MADISON (WKOW) – New results show that four more city of Madison wells may have trace amounts of PFAS chemicals.
That brings the total number of wells where PFAS have been detected to ten. Nine wells have been found to be clear of all thirty PFAS tested, according to a news release from the Madison Water Utility.
The utility has been conducting advanced testing of the city’s 23 water wells looking for a class of chemicals known as “PFAS.”
Most wells with PFAS detections show trace amounts of a mixture of several types of the compounds, many of which are at levels too low to accurately measure. Madison Water Utility water quality manager Joe Grandecautions that results at two wells, Well 7 on N. Sherman Ave. and Well 29 on N. Thompson Dr., may be false positives. Testing labs reported levels of less than a half-part-per-trillion at those wells.
“Something below a part-per-trillion or half-part-per-trillion can be suspect. We are reporting that as a detection, but that could be an artifact of the method itself,” says Grande. “We’re more confident in the levels reported when they are two parts-per-trillion or higher.”
PFAS (or per- and poly-fluoroalkyls), are a widely-used class of chemicals found in non-stick cookware, water-resistant clothing, upholstery, carpeting, food packaging and firefighting foams.
Thousands of types of PFAS compounds have been manufactured and many are still being used. The EPA has established a Lifetime Health Advisory Level for two types (PFOA and PFOS) of 70 parts-per-trillion.
High levels of PFAS exposure have been linked to a variety of health concerns, including increased risk of some types of cancer. According to Public Health Madison Dane County, current levels of PFAS detected in Madison wells are not considered a threat to health.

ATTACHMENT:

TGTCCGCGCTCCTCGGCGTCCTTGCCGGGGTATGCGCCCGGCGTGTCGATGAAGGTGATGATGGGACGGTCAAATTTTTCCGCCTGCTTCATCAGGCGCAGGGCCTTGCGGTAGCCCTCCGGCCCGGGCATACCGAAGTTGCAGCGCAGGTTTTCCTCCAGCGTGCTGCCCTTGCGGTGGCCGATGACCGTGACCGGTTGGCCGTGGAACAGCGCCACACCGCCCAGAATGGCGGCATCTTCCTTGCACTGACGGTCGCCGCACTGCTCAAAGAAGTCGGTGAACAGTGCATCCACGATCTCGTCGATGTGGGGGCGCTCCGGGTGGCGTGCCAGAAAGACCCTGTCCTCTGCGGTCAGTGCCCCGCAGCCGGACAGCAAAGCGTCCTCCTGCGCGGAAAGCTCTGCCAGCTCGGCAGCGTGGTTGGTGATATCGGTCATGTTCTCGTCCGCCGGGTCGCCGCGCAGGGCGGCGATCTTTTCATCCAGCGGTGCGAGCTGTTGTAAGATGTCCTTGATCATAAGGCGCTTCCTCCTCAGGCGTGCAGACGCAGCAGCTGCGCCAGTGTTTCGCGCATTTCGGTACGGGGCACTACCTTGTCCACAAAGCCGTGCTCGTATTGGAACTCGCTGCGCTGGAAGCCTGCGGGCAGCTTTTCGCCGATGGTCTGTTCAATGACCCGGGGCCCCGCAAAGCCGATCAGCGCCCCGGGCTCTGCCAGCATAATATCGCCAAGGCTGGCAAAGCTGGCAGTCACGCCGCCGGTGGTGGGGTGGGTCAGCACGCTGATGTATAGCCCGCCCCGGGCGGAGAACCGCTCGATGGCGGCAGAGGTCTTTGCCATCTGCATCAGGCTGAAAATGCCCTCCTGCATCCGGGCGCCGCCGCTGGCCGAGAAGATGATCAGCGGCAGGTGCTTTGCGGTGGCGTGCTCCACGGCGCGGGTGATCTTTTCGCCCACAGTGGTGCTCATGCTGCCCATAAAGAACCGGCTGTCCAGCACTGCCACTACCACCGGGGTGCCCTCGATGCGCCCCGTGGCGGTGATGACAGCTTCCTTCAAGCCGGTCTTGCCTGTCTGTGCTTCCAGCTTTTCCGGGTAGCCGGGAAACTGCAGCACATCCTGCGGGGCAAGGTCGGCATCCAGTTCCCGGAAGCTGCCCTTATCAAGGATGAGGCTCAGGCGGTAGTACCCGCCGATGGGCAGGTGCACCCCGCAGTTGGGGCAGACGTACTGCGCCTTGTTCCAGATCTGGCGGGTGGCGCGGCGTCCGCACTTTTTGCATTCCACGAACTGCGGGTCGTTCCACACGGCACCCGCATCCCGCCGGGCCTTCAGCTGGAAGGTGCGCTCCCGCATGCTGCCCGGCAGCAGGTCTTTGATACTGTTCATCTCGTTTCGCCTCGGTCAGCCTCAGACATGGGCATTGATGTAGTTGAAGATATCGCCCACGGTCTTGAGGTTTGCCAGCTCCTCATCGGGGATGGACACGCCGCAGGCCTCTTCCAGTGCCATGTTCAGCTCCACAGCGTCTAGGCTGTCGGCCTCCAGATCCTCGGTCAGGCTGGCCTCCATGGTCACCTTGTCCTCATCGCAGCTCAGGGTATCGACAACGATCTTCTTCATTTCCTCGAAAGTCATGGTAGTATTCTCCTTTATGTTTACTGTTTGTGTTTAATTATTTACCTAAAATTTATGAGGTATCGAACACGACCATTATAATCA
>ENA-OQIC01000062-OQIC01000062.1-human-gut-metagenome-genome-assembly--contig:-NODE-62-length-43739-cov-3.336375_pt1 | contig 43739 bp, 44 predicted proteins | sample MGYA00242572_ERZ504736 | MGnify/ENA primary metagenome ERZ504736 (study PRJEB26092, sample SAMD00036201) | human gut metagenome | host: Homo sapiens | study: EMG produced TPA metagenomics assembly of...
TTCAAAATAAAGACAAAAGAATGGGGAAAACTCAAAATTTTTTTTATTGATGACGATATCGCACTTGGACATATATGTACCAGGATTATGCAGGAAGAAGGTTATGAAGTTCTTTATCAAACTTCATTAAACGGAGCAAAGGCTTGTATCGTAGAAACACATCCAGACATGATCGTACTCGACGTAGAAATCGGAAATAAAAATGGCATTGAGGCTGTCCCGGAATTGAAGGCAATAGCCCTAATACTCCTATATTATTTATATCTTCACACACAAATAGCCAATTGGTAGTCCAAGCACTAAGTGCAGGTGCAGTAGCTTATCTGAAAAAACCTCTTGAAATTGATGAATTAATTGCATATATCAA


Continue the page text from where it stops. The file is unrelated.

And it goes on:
The latest test results show traces of the compounds at some wells located in residential neighborhoods, far from expected sources like airports, landfills and manufacturing sites. PFAS have been detected in wells on both the east and west sides of the city.
“These chemicals are not well-understood at this point in terms of where they’re coming from,” Grande says. “We are finding PFAS at the well closest to the airport where firefighting foams have been used. That seems logical. There was a logical conclusion that’s been drawn there. And now, that’s kind of been turned on its head,” Grande says. “Airports and landfills are clearly not the only sources of PFAS in our environment.”
Madison Water Utility tested all city wells for PFAS in 2014 and 2015 but found no sign of the chemicals. Two years ago, the utility began using new, more advanced testing methods capable of finding trace amounts in water down to less than one part-per- trillion. It targeted wells near the airport and old landfills and detected PFAS in two of those wells. This year, the utility is not only testing all 23 city wells using the advanced methods, it’s also screening for more types of PFAS chemicals.
“Analytical abilities have only recently allowed us to detect PFAS at these really, really low levels in water,” says Grande. “I think that there’s a lot of value in the known versus the unknown, and our customers deserve that information.”
So far, PFAS are not regulated under the Safe Drinking Water Act and most water utilities in Wisconsin are not currently testing for the chemicals.
The utility plans to test its final four wells, which are operated seasonally during high-demand warm weather months, when those wells are started up this summer. Grande says based on results so far, he would not be surprised to find very low levels of PFAS at one or more of those wells.